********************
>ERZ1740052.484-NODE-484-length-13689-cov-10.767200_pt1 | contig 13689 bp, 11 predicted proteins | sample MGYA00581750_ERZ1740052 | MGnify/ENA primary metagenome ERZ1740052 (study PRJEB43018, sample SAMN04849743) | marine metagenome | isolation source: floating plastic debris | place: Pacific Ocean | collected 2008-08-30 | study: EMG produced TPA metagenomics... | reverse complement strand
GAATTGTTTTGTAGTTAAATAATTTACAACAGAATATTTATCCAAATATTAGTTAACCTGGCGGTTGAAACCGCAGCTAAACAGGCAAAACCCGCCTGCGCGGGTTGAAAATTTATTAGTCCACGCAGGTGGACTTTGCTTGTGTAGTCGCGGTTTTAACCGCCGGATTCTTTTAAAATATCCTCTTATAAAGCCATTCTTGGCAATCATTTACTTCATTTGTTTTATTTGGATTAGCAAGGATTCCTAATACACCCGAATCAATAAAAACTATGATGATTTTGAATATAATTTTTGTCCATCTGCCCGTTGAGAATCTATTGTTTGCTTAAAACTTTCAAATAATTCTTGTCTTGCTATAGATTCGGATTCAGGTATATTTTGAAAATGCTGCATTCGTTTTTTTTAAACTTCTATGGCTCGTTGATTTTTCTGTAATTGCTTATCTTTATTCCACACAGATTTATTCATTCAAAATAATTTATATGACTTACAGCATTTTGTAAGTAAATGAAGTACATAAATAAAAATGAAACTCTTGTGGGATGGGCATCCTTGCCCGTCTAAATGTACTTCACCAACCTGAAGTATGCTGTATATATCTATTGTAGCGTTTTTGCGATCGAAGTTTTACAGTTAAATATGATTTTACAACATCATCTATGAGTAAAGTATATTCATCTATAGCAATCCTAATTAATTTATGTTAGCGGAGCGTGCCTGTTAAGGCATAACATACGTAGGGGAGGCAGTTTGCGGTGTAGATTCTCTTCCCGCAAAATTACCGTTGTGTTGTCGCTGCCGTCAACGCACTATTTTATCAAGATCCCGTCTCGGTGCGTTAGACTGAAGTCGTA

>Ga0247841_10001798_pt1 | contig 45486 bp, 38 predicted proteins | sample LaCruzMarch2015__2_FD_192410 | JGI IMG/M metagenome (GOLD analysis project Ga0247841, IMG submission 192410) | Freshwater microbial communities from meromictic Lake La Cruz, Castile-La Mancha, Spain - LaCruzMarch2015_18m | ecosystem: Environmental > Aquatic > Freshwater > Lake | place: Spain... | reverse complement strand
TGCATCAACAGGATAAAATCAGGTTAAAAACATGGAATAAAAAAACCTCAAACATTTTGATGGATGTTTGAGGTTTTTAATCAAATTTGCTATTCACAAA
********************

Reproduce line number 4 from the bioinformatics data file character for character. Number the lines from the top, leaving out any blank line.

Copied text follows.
TGCATCAACAGGATAAAATCAGGTTAAAAACATGGAATAAAAAAACCTCAAACATTTTGATGGATGTTTGAGGTTTTTAATCAAATTTGCTATTCACAAA